November 2, 2021 — 9:07 AM
Veganism seems to be continuously getting more and more popular—this month marks World Vegan Month, kicked off with World Vegan Day on November 1st.
People opt to follow a vegan diet for a number of reasons, including the array of potential science-backed health benefits associated with the eating style. In fact, a study recently published in The American Journal of Lifestyle Medicine linked a vegan diet with health in seniors, through an interesting metric: polypharmacy.
Another possible perk to veganism.
The research investigated the link between diet and polypharmacy—where a person takes five (or more) prescribed medications—and found a vegan diet reduced the number of pills a person was prescribed by 58%, when compared to a non-vegetarian diet.
The study included 328 participants (all aged 60+), who answered questionnaires and went in for measurements at the Loma Linda University Drayson Center in Loma Linda, CA—which is one of the Blue Zones, as noted by Dan Buettner.
Other factors that impacted the prevalence of polypharmacy included age, body mass index (BMI), and presence of pre-existing diseases, with BMI having a “significant” impact on the number of prescriptions people had, as well.
The benefits of eating a vegan diet.
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Previously, plant-based diets have been associated with better heart health. Studies have found skipping meat in a diet can lower blood pressure and cholesterol, plus decrease the risk of developing cardiovascular disease. It has also been linked to improvements in blood glucose levels for those with diabetes or prediabetes, and better digestion and gut health. Given how integral all these systems are to overall health, and the fact that they sometimes are associated with medication, it makes sense that the diet and its subsequent health benefits may lead to a lower number of prescriptions.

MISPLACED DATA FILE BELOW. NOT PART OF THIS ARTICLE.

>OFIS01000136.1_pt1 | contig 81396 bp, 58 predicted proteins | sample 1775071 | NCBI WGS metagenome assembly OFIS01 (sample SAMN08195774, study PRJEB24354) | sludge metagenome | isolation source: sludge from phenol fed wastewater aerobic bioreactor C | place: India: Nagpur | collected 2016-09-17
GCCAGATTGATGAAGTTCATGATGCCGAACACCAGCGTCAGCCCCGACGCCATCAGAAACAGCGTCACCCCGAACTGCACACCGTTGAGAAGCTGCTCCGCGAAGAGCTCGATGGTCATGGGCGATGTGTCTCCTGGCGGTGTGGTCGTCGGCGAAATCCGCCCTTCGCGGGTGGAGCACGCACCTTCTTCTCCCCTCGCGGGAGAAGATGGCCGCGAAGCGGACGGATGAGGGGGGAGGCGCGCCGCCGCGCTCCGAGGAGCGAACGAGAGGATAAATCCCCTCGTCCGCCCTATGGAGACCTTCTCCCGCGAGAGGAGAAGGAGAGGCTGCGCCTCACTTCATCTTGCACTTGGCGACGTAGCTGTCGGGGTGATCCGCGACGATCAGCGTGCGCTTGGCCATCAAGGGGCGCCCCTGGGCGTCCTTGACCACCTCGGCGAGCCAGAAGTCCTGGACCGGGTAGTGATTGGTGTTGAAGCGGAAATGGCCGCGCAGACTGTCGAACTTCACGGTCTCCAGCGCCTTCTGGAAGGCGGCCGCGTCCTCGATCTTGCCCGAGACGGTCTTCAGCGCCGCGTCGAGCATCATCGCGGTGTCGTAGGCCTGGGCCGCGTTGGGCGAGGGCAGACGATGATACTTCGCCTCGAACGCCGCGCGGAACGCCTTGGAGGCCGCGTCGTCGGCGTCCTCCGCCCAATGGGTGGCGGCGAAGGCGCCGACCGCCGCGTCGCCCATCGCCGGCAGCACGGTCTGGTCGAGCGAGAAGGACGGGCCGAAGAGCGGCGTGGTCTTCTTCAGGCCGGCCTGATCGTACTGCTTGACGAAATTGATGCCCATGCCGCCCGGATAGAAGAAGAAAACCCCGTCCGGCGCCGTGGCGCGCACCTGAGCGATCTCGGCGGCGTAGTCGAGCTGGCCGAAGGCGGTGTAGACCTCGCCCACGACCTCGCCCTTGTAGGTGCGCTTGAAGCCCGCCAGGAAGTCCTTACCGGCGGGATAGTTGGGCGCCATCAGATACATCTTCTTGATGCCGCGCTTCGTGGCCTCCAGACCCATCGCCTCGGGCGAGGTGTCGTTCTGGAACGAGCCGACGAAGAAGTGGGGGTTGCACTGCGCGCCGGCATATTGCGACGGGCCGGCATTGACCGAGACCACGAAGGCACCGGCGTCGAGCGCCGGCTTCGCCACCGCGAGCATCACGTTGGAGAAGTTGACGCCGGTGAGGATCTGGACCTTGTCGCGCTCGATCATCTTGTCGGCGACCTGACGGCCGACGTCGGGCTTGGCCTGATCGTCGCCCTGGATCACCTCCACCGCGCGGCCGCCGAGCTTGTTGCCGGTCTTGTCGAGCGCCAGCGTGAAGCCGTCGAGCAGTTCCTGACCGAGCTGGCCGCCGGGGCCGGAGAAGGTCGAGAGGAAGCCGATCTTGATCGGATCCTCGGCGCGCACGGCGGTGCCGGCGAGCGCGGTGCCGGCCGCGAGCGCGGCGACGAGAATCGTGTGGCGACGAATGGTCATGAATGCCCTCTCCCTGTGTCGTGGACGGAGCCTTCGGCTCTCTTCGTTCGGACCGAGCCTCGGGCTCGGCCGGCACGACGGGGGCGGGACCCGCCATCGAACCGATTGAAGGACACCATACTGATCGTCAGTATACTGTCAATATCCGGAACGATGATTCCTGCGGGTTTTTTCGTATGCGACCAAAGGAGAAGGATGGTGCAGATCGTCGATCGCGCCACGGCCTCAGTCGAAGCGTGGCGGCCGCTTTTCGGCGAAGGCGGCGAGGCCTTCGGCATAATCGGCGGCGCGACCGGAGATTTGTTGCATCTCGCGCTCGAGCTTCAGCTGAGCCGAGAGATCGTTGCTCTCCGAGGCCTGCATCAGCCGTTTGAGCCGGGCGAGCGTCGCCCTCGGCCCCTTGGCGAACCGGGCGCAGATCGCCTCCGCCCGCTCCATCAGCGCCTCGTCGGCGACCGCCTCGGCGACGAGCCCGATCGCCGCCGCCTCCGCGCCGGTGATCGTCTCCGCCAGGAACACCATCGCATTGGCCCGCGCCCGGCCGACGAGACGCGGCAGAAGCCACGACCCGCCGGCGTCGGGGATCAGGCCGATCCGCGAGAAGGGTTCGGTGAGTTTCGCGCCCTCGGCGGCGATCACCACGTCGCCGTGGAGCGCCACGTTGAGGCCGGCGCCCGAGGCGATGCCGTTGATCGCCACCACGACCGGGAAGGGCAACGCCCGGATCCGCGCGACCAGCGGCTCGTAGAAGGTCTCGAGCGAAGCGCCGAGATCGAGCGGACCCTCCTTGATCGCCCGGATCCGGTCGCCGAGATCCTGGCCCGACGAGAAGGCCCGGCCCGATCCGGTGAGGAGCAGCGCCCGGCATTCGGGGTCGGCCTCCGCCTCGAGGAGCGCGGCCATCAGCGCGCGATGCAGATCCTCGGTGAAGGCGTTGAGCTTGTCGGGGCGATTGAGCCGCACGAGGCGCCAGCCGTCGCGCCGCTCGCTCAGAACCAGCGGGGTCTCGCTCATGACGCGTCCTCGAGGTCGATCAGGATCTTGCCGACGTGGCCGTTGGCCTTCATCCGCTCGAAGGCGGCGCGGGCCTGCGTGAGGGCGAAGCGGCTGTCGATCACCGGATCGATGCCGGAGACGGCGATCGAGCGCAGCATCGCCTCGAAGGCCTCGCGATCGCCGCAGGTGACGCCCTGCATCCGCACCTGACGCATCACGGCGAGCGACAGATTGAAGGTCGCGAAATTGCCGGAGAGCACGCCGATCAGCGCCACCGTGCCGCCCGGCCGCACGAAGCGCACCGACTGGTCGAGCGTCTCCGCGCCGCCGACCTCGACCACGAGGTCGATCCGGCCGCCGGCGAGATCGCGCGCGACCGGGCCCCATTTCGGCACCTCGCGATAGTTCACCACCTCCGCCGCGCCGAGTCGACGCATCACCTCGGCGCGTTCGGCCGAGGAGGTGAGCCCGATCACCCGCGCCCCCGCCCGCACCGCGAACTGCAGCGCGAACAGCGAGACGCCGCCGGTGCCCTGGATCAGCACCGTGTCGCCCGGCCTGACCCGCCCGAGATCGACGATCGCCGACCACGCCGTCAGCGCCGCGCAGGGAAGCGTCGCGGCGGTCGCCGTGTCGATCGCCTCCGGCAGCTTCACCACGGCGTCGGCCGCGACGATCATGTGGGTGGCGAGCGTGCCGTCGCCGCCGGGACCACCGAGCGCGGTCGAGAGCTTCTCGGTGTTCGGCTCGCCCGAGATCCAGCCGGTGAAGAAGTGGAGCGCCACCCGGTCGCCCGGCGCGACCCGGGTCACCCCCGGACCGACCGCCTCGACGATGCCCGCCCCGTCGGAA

Of course, a plant-based diet and a vegan diet are not exactly the same: plant-based refers to eating a lot more plants, and focusing on whole foods, but not necessarily cutting out meat entirely—while a vegan diet may include processed foods that are vegan-friendly, but never includes animal products. For the most part, however, it seems following either of these diets can have a positive impact on overall health and well-being